Tuesday, May 26, 2009

Yellow Nutsedge

In my post, Sin(s) of Omission I mentioned the weeds I overlooked. Well, it turns out those weeds are Yellow Nutsedge (Cyperus esculentus), considered one of the world's worst weeds.

A Wisconsin field was reported to have up to 35 million yellow nutsedge tubers per acre! The tiny tubers, noted by the small circles on the photo above, are edible when mature (they look like a small nut), and grown in some regions where the starchy tubers are used to make a beverage. The tubers are the primary means of propagation and can live in the soil usually 3 years but up to 10 years. They develop skinny root-like rhizomes 8-24 inches long.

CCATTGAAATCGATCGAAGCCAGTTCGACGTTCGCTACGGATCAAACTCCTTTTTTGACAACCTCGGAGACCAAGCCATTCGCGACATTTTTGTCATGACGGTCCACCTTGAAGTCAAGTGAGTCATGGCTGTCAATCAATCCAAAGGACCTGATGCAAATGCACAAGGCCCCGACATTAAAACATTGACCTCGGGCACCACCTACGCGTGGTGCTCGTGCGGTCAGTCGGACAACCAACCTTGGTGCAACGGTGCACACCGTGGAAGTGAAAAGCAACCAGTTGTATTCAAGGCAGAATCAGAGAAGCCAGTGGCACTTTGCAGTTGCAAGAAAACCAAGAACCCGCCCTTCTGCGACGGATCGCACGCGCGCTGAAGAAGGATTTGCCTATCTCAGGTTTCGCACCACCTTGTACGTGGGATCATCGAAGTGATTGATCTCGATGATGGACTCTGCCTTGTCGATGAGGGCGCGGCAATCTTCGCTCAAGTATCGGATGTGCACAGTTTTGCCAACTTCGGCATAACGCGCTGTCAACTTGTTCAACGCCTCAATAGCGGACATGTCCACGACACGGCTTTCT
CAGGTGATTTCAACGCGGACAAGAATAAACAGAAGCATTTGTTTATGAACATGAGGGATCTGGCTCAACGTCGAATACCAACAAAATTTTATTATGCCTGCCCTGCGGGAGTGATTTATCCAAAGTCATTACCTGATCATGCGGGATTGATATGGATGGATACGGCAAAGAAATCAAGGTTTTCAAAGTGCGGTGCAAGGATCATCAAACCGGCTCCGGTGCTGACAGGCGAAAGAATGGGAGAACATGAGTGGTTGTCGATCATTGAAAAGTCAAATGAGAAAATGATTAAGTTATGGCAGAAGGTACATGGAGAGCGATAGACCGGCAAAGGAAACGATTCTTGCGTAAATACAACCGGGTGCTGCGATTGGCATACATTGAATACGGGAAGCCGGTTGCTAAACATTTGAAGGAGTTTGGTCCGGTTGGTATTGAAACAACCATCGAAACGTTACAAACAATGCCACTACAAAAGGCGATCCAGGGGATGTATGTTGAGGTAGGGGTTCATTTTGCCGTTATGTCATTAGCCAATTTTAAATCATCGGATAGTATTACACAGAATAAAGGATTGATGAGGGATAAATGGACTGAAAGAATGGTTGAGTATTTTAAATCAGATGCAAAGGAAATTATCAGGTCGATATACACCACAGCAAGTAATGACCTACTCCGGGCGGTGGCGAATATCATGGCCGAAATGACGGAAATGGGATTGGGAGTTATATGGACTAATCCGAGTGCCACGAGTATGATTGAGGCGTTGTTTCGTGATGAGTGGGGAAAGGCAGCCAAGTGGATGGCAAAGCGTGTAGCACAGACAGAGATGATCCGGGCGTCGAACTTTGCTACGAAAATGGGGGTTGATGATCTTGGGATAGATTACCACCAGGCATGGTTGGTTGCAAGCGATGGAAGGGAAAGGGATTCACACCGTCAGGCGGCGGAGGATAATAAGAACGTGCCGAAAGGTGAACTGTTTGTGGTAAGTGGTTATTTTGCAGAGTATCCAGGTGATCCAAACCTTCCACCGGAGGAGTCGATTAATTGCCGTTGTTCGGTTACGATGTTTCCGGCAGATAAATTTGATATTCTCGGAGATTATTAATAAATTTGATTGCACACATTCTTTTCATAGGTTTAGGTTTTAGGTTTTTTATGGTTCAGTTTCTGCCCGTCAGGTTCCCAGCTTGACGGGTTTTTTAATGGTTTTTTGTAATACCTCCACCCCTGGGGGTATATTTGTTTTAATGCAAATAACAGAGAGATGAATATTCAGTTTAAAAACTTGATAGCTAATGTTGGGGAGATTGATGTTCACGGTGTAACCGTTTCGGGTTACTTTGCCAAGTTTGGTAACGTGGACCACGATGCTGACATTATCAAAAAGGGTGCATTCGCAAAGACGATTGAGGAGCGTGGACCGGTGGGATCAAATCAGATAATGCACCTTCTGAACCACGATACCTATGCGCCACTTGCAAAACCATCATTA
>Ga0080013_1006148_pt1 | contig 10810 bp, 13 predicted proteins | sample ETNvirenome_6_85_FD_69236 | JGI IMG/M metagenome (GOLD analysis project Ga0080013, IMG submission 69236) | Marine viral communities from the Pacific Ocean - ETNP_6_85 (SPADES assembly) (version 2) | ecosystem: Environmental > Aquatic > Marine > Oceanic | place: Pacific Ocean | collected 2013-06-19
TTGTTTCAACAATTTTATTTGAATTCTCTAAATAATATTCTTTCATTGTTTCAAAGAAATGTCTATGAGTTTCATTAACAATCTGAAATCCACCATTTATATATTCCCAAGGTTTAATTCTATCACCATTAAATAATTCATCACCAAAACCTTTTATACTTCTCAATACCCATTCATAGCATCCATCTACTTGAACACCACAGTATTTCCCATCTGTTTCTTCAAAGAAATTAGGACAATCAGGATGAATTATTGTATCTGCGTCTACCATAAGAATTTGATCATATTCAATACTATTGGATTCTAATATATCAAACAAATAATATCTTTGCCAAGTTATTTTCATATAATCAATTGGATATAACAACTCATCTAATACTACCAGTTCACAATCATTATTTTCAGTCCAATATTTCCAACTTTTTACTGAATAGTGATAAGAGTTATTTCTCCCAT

The problems with this weed are several. For one, they compete with crops for water and nutrients. Another problem is they are allelopathic, meaning they produce compounds in the soil that are toxic to some crops. And a third, of course, is that they are invasive.

I think I'll pass on harvesting the tubers for a beverage, and do my best on the eradication process!

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